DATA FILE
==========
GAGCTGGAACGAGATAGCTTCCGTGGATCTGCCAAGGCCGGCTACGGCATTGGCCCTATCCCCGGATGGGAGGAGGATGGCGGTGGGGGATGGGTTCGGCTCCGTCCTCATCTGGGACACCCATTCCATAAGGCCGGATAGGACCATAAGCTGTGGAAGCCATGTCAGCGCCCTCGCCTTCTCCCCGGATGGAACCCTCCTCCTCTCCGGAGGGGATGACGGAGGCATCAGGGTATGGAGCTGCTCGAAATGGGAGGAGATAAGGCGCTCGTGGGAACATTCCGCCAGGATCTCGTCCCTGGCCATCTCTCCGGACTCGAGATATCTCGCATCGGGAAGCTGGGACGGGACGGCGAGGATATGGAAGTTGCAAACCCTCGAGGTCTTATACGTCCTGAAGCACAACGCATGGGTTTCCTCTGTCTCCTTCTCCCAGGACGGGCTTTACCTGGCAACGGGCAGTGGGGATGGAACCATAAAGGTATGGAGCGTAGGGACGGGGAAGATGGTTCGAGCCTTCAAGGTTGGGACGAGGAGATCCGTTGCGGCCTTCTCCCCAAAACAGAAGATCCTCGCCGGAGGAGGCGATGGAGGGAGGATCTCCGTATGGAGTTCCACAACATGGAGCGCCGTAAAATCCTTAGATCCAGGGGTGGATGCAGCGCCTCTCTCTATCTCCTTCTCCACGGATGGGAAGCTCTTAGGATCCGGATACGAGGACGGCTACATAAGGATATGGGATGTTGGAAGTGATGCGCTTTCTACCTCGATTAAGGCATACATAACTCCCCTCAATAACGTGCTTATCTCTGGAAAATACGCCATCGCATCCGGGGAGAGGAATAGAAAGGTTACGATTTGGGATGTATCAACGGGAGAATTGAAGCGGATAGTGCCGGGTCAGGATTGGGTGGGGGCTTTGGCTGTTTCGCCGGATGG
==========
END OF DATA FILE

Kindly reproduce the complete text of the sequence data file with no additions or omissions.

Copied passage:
GAGCTGGAACGAGATAGCTTCCGTGGATCTGCCAAGGCCGGCTACGGCATTGGCCCTATCCCCGGATGGGAGGAGGATGGCGGTGGGGGATGGGTTCGGCTCCGTCCTCATCTGGGACACCCATTCCATAAGGCCGGATAGGACCATAAGCTGTGGAAGCCATGTCAGCGCCCTCGCCTTCTCCCCGGATGGAACCCTCCTCCTCTCCGGAGGGGATGACGGAGGCATCAGGGTATGGAGCTGCTCGAAATGGGAGGAGATAAGGCGCTCGTGGGAACATTCCGCCAGGATCTCGTCCCTGGCCATCTCTCCGGACTCGAGATATCTCGCATCGGGAAGCTGGGACGGGACGGCGAGGATATGGAAGTTGCAAACCCTCGAGGTCTTATACGTCCTGAAGCACAACGCATGGGTTTCCTCTGTCTCCTTCTCCCAGGACGGGCTTTACCTGGCAACGGGCAGTGGGGATGGAACCATAAAGGTATGGAGCGTAGGGACGGGGAAGATGGTTCGAGCCTTCAAGGTTGGGACGAGGAGATCCGTTGCGGCCTTCTCCCCAAAACAGAAGATCCTCGCCGGAGGAGGCGATGGAGGGAGGATCTCCGTATGGAGTTCCACAACATGGAGCGCCGTAAAATCCTTAGATCCAGGGGTGGATGCAGCGCCTCTCTCTATCTCCTTCTCCACGGATGGGAAGCTCTTAGGATCCGGATACGAGGACGGCTACATAAGGATATGGGATGTTGGAAGTGATGCGCTTTCTACCTCGATTAAGGCATACATAACTCCCCTCAATAACGTGCTTATCTCTGGAAAATACGCCATCGCATCCGGGGAGAGGAATAGAAAGGTTACGATTTGGGATGTATCAACGGGAGAATTGAAGCGGATAGTGCCGGGTCAGGATTGGGTGGGGGCTTTGGCTGTTTCGCCGGATGG